September 7, 2015

Sleeping Disorders and Conditions Affecting Normal Functioning

Sleeping disorders are not something “in the mind” or purely your imagination as you have probably heard it is a diagnosed medical condition. It has a negative impact on an individual causing him or her significant difficulty to either fall asleep or adversely affect the sleep cycle. Studies have concluded that there are several types of disorders with some types severely affecting normal functioning.

Although there are various kinds of disorders due to psychological and physiological conditions, sleeping disorders and conditions are classified into three main categories. Those are circadian rhythm disorder, dyssomnias, and parasomnias. Three common disorders affecting people include Insomnia, Obstructive Sleep Apnea, and Narcolepsy.


Insomnia is something commonly heard of and defined as an individual’s inability to sleep. It is a serious condition requiring treatment or it could result in severe physical and mental exhaustion. Temporary insomnia is something most people experience at some point in their life, which could be the result of physical disturbances, jet lag, anxiety and stress, depression, etc.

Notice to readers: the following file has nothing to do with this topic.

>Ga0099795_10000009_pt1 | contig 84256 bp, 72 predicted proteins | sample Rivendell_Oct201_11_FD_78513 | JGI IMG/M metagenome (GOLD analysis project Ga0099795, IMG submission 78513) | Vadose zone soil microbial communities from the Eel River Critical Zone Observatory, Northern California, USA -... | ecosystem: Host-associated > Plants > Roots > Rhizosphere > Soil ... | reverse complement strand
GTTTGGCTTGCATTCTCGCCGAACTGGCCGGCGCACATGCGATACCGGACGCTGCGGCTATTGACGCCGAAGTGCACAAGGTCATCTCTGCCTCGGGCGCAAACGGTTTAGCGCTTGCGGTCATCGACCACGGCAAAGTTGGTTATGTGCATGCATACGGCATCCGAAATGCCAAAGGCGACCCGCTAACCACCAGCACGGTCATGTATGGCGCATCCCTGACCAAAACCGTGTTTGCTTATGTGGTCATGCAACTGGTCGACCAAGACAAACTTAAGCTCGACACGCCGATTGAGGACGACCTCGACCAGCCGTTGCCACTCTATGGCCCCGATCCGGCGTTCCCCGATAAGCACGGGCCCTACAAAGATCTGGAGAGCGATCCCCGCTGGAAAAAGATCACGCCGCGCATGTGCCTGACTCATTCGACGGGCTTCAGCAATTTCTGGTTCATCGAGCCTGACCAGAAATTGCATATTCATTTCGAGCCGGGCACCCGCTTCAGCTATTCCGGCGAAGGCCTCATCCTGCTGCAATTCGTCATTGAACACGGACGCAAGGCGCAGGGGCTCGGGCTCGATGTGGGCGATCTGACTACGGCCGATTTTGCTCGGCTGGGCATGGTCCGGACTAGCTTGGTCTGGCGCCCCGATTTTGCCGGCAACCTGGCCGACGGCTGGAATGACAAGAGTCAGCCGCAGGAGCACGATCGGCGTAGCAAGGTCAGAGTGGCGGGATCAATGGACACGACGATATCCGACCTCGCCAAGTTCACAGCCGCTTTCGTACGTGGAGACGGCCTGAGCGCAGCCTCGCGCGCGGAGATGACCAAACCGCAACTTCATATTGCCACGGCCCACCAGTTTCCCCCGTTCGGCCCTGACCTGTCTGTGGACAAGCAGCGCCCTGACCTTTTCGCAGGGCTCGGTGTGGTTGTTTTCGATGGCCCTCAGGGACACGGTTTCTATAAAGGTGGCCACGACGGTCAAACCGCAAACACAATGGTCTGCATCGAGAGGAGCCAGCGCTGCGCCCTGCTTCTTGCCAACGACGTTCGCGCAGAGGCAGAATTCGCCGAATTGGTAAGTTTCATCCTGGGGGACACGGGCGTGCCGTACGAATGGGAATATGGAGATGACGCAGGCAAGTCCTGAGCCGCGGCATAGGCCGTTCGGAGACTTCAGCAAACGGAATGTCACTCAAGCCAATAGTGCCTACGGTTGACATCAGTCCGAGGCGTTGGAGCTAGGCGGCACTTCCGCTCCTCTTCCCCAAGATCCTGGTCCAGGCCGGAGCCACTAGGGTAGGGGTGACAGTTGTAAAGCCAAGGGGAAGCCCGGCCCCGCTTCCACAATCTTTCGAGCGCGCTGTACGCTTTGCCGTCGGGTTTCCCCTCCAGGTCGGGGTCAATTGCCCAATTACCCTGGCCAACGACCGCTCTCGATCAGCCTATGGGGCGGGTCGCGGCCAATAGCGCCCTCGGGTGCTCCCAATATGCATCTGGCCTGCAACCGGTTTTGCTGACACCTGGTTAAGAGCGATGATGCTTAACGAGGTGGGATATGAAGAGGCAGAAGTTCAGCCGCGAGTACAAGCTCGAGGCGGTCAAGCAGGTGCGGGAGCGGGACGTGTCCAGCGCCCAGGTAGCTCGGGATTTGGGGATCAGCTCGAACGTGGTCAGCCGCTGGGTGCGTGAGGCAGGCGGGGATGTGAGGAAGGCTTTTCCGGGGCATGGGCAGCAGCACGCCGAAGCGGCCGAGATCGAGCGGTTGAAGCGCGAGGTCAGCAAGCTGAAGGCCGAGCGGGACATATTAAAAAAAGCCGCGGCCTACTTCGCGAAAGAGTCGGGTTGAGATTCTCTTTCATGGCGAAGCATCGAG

Short-term insomnia is another kind of insomnia and unlike temporary insomnia, it could last several weeks. It is a disorder that could stay for weeks and disappear for weeks before it resurface again. Chronic insomnia is lasting which could include dementia, disturbed cardiac rhythm, anxiety, depression and sleep apnea.

Obstructive Sleep Apnea

When a person’s upper airway is obstructed, it is a commonality to suffer from sleep apnea. The symptoms could include paused breathing which are the actual apnea that vary in duration from twenty to forty seconds long. It is not something the sufferer notices unless an observer informs him or her. It is more common in overweight and obese individuals with the main treatment a suggested weight loss program.


Narcolepsy is serious in the fact that it causes sudden sleep attacks and daytime sleepiness. The lowered amount of hypocretin in the brain is the cause and this chemical imbalance regulates normal waking and sleeping cycles. Common symptoms are hallucinations, sleep paralysis or muscle control and daytime sleepiness. Medications include stimulants, sodium oxybate, and anti-depressants.